After Further Review: Best LPGA rookie class ever?

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Each week, GolfChannel.com takes a look back at the week in golf. In this edition of After Further Review, our writers weigh in on an amazingly gifted LPGA rookie class, the greatness of Harbour Town Golf Links, the monkey that is no longer on Jim Furyk's back, and Jordan Spieth's commendable keeping of a commitment.


The LPGA’s rookie class may end up being the story of the year in women’s golf. The South Korean rookies, in particular, make this potentially the best rookie class the LPGA has ever seen. If you don’t want to see South Koreans taking over the women’s game, and there’s a large contingent of you, judging by reader comments, then you probably missed one of the wildest finishes in the men’s or women’s game. Rookie Sei Young Kim’s dramatic winning finish Saturday night in Hawaii made viewers jump out of their seats. I know, I was one of them. Her chipping in for an all-world par at the 72nd hole to force a playoff with Inbee Park was a crazy turn. Her following it by holing out from 154 yards at the first extra hole was doubly stunning. With Kim, Hyo Joo Kim, Ha Na Jang and Q Baek leading these South Korean rookies, you better get used to seeing them. - Randall  Mell


One of the most enduring golf courses on the PGA Tour delivered again on Sunday. Harbour Town Golf Links, home to the Heritage since it joined the circuit in 1969, has a history of identifying the best player, whether that player is bomber or a plodder. Consider that in his day Davis Love III was one of the Tour’s longest and collected five tartan jackets from 1987 to 2003. In recent years, however, it has been players with more measured games that have excelled at Harbour Town, like this year’s champion, Jim Furyk. Defying stereotypes, it might be the true sign of a great golf course. Rex Hoggard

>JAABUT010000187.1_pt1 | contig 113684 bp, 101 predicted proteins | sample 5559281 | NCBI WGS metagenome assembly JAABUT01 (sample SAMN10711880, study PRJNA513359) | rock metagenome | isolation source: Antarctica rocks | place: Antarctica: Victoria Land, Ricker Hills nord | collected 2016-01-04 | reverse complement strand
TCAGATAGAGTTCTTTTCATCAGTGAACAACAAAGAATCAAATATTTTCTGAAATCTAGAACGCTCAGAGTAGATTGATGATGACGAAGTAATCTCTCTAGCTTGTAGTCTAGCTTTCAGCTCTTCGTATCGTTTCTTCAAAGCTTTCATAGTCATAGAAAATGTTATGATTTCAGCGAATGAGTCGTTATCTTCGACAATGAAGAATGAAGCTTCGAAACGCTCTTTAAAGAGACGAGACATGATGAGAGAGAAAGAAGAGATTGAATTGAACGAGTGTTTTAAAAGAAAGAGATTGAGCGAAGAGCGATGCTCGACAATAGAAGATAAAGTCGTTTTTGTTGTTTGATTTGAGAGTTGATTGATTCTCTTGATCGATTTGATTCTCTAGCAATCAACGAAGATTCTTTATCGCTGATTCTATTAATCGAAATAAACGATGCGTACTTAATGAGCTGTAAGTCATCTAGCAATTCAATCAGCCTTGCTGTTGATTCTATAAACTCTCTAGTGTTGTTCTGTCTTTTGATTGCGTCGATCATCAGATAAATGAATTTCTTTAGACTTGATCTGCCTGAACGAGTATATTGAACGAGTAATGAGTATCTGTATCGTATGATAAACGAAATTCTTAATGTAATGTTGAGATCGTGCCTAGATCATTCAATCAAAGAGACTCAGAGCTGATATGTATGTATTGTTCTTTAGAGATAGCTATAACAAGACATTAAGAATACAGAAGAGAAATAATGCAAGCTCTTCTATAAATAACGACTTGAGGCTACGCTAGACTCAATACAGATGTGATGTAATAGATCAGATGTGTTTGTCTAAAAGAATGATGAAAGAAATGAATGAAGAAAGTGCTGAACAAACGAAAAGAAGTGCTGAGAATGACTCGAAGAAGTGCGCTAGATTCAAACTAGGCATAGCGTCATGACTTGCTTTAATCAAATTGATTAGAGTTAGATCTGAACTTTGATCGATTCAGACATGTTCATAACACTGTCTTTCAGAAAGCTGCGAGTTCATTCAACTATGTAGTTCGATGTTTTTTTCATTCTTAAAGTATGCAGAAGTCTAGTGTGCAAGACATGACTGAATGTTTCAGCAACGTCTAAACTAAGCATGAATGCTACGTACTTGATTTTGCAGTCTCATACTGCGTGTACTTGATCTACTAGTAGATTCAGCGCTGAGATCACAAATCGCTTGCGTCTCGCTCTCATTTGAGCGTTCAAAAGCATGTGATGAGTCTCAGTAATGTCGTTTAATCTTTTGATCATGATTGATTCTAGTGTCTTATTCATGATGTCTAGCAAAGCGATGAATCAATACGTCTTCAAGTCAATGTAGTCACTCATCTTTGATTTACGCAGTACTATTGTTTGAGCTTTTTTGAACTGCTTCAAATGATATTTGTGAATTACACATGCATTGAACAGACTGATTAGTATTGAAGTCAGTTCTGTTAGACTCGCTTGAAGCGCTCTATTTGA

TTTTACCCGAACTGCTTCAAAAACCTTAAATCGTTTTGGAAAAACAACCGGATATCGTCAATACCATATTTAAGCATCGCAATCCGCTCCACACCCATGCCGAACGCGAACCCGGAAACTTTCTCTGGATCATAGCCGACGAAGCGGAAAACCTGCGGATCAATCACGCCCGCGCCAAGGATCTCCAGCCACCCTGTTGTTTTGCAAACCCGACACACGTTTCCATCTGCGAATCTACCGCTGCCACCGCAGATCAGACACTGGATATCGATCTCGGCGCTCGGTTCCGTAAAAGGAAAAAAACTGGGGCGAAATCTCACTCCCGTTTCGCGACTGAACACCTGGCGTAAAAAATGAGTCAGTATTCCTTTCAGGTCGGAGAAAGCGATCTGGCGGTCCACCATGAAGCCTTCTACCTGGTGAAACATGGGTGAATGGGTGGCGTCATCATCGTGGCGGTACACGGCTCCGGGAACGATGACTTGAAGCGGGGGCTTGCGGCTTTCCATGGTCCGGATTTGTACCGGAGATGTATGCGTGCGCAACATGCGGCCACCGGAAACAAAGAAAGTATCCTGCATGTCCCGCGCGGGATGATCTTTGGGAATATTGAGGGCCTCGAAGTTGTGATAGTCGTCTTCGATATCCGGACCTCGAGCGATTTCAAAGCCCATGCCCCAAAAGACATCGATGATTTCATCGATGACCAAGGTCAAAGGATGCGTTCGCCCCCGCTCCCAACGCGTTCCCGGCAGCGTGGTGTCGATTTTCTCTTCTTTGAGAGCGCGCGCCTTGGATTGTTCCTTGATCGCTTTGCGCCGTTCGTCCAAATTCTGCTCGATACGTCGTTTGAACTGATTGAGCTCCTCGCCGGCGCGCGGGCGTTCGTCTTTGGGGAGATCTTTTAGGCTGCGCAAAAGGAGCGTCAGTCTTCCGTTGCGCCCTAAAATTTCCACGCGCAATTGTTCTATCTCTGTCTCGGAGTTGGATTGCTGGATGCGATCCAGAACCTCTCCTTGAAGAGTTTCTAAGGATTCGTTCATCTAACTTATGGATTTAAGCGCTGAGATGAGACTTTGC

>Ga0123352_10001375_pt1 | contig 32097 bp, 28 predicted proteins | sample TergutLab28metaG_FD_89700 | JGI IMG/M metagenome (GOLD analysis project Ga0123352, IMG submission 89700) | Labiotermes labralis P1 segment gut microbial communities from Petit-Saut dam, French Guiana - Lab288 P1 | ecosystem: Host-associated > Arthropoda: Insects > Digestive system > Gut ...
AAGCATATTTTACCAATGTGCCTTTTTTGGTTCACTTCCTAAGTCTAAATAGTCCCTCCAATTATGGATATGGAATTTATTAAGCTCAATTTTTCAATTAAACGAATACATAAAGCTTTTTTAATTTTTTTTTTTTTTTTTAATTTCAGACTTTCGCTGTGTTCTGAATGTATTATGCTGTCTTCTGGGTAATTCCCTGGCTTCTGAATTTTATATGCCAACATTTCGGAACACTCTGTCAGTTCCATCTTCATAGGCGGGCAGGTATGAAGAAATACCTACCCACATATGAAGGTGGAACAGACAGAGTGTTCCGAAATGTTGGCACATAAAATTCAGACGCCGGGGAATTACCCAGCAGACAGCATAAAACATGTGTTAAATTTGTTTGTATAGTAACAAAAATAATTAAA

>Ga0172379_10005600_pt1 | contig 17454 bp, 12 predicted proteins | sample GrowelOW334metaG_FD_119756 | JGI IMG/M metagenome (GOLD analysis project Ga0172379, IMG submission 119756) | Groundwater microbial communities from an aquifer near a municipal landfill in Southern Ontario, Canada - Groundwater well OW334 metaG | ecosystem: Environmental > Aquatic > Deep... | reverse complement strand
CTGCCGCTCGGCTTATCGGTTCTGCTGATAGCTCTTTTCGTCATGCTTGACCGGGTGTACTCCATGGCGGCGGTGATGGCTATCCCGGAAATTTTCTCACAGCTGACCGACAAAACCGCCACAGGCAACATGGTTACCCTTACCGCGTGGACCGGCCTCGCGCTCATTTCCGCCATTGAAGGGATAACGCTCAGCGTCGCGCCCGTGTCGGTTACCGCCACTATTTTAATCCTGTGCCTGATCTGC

It’s funny how one putt can shape perception. Jim Furyk made that 12-footer on the second extra hole at Harbour Town, and now he’s being praised for his grittiness and his persistence, for how he put aside four and a half years of disappointment and won his 17th title. But what if he had missed? What if he had made 10 birdies and it still wasn’t enough for the long-awaited win? Here’s guessing that the conversation would be a lot different, that the C-word would get thrown around, that he’d still be a punch line, this time because he couldn’t beat the 257th-ranked player in the world. Furyk deserved this win – he’s far too talented a player to go 100 starts between titles – but there is an added bonus here: Now he won’t have to deal with all of the here-we-go-again drama the next time he grabs the lead. Good for him. – Ryan Lavner


Jordan Spieth could have skipped out on the RBC Heritage this week and no one would have held it against him. He didn't. Once he showed up, he could have packed it in after an opening 74, gone home, and spent the weekend watching TV in his green jacket. He didn't. Instead, he closed with rounds of 62-68-70 to finish T-11. It's an admittedly low bar to judge character - asking a 21-year-old to go play Harbour Town knowing he can win money so long as he can tap into even 50 percent of his world-beating talent. But the new No. 2 honored his commitment, becoming the first Masters champ to play the following week since 2007, and then fought his way to a higher finish than anyone would've expected after Round 1. Again, it’s a low bar, but Spieth sailed over it when he could have easily, understandably, snuck under it. – Nick Menta